An increasing number of Hong Kong and Mainland Chinese businesses are planning to grow through mergers and acquisitions (M&A), according to the latest Grant Thornton International Business Report (IBR). A significant increase was recorded in the proportion of Mainland companies considering cross-border M&A.
The IBR surveyed privately held businesses (PHBs) from 39 economies. Twenty-two percent of Hong Kong respondents plan to grow their businesses through acquisitions in the next three years, an increase of only one percentage point compared to twelve months ago. In contrast, the percentage of Mainland companies planning to grow through M&A has surged from 26% last year, to 45% this year, moving Mainland China’s global ranking from 21st to 9th. Of those Mainland companies planning acquisitions, the proportion of cross-border acquisition plans increased from 17% in 2010 to 26% in 2011, indicating a stronger intention to “go global.”
The key drivers for Mainland companies planning acquisitions are building scale (85%); gaining access to new geographic markets (79%); acquiring new technology or established brands (75%); and gaining access to lower cost operations (70%).
“The global economy has been buffeted by a number of major crises in the last few years, leading to economic slowdowns in many regions. The subsequent lower corporate valuation of companies in these regions provides greater acquisition opportunities for Hong Kong and Mainland companies. This, combined with the sustained growth of China’s economy and the continued consolidation of many of its industries, means it is not surprising that Mainland companies are more aggressive in carrying out their M&A plans,” explains Barry Tong, partner for transaction advisory services at Grant Thornton Jingdu Tianhua.
Funding for Business Growth
Results of the IBR show Hong Kong businesses have clear preferences in how to fund their business growth, with more than 70% choosing to use their retained earnings as their first preference. Other preferences included financing with bank loans (52%) and private equity funds (23%).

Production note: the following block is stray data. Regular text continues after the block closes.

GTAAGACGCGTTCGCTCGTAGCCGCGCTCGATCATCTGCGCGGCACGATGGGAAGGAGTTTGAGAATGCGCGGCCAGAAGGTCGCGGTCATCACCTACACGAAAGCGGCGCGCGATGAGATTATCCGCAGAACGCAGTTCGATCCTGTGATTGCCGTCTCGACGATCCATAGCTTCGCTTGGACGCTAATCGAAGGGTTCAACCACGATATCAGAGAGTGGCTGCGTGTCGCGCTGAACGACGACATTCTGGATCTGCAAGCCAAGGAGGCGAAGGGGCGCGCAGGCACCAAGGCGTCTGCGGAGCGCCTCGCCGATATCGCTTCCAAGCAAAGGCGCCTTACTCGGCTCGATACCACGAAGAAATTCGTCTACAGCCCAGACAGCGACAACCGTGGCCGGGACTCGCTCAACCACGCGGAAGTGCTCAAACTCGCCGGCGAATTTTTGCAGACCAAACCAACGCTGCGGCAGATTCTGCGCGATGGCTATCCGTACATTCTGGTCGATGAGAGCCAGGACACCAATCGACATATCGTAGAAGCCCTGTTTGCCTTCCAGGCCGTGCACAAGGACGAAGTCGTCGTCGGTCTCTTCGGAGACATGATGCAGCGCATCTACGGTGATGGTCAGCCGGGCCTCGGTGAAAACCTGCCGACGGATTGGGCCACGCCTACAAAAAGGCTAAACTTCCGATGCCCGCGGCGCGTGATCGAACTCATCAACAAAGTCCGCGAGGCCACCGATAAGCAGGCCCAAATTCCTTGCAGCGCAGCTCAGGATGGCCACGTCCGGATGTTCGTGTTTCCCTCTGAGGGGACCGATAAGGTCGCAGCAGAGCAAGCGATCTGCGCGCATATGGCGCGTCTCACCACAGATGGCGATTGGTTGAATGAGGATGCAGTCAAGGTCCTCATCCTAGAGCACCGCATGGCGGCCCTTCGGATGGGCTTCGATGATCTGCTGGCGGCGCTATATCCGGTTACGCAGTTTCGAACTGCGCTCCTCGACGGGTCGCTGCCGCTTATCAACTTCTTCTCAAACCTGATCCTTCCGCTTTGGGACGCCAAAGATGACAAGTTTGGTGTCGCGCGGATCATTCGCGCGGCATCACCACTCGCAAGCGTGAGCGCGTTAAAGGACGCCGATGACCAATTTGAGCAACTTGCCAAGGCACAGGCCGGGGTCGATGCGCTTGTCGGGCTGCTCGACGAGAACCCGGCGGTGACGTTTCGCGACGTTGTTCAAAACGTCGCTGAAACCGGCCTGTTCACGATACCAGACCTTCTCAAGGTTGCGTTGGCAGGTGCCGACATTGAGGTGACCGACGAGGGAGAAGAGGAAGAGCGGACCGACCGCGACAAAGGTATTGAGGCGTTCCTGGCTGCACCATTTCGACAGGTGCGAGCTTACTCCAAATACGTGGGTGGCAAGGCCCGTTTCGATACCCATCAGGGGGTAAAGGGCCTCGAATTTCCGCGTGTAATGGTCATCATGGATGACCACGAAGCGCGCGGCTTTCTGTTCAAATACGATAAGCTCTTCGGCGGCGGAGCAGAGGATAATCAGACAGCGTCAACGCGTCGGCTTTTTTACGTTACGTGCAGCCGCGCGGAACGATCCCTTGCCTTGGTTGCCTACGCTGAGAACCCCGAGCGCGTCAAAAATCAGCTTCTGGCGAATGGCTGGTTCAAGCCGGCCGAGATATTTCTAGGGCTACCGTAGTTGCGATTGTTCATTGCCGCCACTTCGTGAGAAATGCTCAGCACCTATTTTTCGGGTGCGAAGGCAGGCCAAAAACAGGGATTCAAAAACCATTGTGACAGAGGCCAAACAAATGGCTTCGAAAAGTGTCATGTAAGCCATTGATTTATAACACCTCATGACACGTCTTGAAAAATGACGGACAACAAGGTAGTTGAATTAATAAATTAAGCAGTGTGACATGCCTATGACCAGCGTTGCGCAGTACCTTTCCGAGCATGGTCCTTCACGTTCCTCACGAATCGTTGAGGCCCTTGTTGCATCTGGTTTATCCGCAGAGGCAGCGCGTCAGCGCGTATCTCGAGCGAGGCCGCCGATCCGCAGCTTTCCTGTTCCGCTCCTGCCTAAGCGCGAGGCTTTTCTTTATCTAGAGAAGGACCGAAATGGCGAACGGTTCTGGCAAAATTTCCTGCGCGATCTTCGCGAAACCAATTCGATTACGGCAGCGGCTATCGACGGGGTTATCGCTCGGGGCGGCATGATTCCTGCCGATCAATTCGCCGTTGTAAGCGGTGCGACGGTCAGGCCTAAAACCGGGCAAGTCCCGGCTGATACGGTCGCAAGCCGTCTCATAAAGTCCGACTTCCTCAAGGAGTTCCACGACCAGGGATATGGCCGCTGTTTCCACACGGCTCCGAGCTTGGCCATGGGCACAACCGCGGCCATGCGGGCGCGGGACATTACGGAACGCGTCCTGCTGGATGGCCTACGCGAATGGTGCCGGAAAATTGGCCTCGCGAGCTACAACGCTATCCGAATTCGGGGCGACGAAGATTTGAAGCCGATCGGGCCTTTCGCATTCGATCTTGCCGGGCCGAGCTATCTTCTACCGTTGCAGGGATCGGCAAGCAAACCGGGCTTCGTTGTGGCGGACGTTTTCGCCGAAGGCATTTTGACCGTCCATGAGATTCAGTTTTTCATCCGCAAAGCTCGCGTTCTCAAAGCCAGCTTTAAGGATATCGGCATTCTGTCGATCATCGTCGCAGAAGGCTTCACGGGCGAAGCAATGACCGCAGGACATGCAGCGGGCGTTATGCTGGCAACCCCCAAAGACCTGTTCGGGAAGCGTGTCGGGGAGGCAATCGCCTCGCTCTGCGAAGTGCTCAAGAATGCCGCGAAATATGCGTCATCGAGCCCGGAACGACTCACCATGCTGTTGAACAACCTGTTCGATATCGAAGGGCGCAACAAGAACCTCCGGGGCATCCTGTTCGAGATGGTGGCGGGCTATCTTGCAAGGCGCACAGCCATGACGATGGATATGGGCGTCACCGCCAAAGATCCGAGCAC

The number of Hong Kong PHBs planning to raise funds through public listing has increased only slightly from 5% to 7%, which remains far below the 2008 figure of 22%, before the global financial crisis.
“Hong Kong is a very mature market and most companies would rely mainly on retained earnings and bank loans to meet the financial costs of business expansion,” says Daniel Lin, managing partner at Grant Thornton Jingdu Tianhua.
Lin adds that with the recent robust performance of the Hong Kong stock market, IPOs receive a keen response from investors. However, not many PHBs planning for IPO can meet the regulatory requirements for listing, due to the complicated and stringent listing processes. In addition, some qualified companies may be wary of listing due to concerns about possible increases in costs. "Companies considering listing as a way of financing should therefore seek analyses and opinions from professional consultants, before selecting the appropriate route for their company,” says Lin.
More Companies Seek Public Listing
The proportion of Mainland companies planning to list has increased sharply from 11% last year to 24% this year. They are second only to Poland. The result reflects that the confidence of the companies in the overall economy and the stock markets. Also, only 42% of Mainland companies choose to use bank loans as a way of financing their growth, ranked 35th globally. It is noteworthy that almost a quarter of Mainland PHBs (23%) do not know which channels they should raise funds through.
According to Tong, the increases in bank deposit reserve ratios and interest rates have led to a tightened money supply and an increase in the cost of loans, making more businesses turning to other means of financing. "We believe that in 2011 we will see more Mainland businesses undertaking M&A activities and seeking to list in Hong Kong,” says Tong.
"In the current climate, businesses need to ask which financing channel is most suitable for them and how to seize the best opportunity to get the maximum returns,” adds Lin. “Many businesses overlook the importance of post-deal integration, which is critical for acquirers to realise the value from the acquisition. Businesses should start preparing for integration during the pre-acquisition stage to avoid potential risks.”
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